Politics

Penangites appear to ignore issues confronting Guan Eng

Penang view

Penang view

PENANG – April 19, 2018: Despite facing some controversies, the DAP-led Penang government appears to remain popular with the people here, especially the Chinese on the island.

Among those who think so are Gerakan deputy Youth chief Andy Yong and DAP’s Tanjong member of parliament Ng Wei Aik, with both believing that the pro-DAP sentiment was exceptionally prevalent within the community and would probably result in another win for the opposition.

They also appeared sure yesterday that support for DAP in Penang will not be much affected by the corruption trial against Chief Minister Lim Guan Eng involving the purchase of a bungalow and other issues related to the proposed undersea tunnel project.

“So far the people of Penang are still supportive of us since the testimony against Guan Eng in court so far is favourable,” said Ng.

“The moment LGE was prosecuted we wanted to call a snap election…. the people of  Penang were angry as to why our chief minister should be charged and Prime Minister Datuk Seri Najib is not?” he asked.

Yong said the reaction of many Penangites to the issues faced by Lim was of two types. 

“First, there are some who think that the allegation against Lim was just another ploy by Barisan Nasional to make him look bad,” said Yong.

“Then there are others who say it’s still okay even if Lim is proven guilty because his indiscretion is not too big.”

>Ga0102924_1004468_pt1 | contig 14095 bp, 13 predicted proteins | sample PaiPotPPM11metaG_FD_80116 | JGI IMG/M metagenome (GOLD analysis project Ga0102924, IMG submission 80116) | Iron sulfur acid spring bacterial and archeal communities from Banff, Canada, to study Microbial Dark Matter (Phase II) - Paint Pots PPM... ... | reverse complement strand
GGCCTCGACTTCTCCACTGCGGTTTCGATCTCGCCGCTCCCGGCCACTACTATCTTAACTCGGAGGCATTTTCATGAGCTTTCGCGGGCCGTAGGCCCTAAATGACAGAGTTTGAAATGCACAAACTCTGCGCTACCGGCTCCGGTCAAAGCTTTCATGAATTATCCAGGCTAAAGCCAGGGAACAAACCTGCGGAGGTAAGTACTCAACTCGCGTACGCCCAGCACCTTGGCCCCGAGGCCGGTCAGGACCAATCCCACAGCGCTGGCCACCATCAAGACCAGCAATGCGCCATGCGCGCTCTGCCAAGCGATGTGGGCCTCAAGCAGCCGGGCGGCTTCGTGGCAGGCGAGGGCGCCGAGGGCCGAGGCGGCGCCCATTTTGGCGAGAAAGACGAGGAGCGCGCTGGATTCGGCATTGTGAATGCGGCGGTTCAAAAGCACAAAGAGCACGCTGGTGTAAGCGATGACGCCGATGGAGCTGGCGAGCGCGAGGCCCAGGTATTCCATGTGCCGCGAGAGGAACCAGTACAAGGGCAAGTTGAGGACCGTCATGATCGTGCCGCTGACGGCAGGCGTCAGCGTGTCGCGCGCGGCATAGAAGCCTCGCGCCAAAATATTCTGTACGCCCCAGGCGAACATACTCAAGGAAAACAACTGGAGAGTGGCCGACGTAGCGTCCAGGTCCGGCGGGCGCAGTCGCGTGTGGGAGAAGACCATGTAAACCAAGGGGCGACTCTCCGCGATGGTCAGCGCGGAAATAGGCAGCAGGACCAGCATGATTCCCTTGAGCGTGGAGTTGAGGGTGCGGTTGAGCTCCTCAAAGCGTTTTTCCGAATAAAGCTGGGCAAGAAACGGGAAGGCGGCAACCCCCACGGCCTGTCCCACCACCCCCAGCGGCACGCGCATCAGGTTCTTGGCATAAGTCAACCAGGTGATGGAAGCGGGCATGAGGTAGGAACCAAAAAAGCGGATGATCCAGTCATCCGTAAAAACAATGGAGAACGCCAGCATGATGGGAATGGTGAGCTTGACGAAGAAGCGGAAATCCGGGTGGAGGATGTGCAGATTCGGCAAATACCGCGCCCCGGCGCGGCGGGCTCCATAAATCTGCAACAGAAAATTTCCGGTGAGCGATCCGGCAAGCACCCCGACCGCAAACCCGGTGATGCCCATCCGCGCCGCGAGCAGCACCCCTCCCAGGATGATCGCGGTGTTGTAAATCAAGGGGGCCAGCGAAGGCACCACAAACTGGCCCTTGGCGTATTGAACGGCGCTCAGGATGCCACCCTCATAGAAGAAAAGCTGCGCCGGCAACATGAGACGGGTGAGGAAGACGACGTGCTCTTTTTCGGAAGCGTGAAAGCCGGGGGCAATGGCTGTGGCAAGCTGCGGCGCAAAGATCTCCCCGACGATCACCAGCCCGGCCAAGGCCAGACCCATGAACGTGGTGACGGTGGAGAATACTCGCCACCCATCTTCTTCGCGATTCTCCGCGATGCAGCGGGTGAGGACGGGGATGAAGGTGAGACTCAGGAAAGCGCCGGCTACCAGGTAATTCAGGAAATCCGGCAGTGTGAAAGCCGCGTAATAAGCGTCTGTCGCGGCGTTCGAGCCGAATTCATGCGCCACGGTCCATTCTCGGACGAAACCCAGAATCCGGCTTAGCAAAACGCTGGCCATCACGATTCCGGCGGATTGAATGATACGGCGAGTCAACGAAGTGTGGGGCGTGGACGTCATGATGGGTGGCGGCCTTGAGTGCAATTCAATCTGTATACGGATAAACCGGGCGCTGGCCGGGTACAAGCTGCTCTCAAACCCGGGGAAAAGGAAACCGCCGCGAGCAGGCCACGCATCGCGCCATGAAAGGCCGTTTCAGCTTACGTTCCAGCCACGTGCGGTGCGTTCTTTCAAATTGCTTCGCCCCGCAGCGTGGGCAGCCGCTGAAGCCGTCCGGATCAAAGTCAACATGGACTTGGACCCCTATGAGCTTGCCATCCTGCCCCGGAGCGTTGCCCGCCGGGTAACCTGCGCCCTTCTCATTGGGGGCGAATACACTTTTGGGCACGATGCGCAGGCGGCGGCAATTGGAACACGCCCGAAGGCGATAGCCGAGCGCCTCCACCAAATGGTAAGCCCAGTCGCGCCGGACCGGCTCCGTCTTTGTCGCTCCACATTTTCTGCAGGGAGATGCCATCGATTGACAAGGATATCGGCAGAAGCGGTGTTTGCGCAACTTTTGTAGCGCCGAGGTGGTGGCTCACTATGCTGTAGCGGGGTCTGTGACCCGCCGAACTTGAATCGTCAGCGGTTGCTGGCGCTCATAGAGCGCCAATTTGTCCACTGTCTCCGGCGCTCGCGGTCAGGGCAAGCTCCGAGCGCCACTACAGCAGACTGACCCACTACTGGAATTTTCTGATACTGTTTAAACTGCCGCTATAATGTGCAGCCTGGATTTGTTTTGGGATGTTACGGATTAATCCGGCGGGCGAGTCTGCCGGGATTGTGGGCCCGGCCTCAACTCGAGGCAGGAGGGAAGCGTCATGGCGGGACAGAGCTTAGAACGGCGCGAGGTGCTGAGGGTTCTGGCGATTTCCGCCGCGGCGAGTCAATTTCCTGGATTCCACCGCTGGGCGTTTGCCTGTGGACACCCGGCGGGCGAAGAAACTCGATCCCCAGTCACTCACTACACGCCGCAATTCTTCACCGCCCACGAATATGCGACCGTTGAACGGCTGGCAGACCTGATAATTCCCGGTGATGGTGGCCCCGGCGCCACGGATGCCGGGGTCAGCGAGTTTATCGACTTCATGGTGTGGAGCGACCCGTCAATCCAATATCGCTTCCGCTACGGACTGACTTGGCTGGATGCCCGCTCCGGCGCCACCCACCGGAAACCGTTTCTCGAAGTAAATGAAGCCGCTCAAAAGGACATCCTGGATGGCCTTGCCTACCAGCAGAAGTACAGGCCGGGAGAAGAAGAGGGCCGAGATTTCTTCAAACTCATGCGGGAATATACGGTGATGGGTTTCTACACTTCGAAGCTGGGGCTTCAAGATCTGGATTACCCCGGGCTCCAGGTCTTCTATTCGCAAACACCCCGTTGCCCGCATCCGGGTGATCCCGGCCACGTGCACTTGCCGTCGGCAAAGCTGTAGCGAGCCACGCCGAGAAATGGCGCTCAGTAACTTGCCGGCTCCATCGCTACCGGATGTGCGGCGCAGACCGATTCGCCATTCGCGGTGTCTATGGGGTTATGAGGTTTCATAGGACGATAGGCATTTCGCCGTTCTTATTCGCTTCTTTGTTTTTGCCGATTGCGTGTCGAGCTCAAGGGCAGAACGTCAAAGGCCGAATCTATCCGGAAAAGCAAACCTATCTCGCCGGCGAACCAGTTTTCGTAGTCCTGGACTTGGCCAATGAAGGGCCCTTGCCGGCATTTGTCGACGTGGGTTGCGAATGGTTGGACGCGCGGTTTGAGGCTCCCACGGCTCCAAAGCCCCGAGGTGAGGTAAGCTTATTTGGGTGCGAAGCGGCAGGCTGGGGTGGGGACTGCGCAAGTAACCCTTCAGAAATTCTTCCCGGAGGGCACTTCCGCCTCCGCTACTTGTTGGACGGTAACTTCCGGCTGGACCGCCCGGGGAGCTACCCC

Yong, who will be contesting in the Bukit Bendera parliamentary seat in the general elections, said when he first went to the area last October, Barisan Nasional (BN) had only 25 per cent support.

“Many loathed BN that they shove me away even before I could speak. Some even called me a dog the instant they saw me approaching,” he recalled.

During the last elections, the Bukit Bendera parliament seat was won by Penang DAP vice-chairman Zairil Khir Johari who defeated Gerakan’s Teh Leong Meng with a majority of 32,778.

Admitting that it will be an uphill battle this time, Yong nevertheless said he took on the task simply because he wanted to help the underprivileged.

Since he set-up his service centre in October, Yong realised that the low income group living on the island have two major grouses, namely access to affordable housing and healthcare.

“A lot of the people (the lower income) in Padang Tembak live in a so called house with only one room. Those with families are often forced to leave the island and live on the mainland where accommodation is cheaper.

“Secondly it’s health care. Not everyone can afford to go to private hospital or clinics but on the island there is only one subsidised hospital, which is the Penang Hospital. That is not enough to cater for everyone,” said Yong.

If  he wins Bukit Bendera, Yong will make the two issues his focus.

Where Yong’s view pivots more towards welfare, Ng is more concerned about getting Penang to be recognised as an international city.

“For that to happen, you must first solve the traffic congestion. This is why we need the undersea tunnel,” said Ng.

Ng also said that if Malaysians elect Pakatan Harapan to lead the country, one of Penang DAP’s biggest plans is to buy over the first Penang bridge.

“We can resort to crowdfund if the government does not have enough money. It’s a feasible idea. We always believe we can unite Penangites even if we ask them to buy over the bridge,” said Ng.

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Zaidi Azmi and Ahirul Ahirudin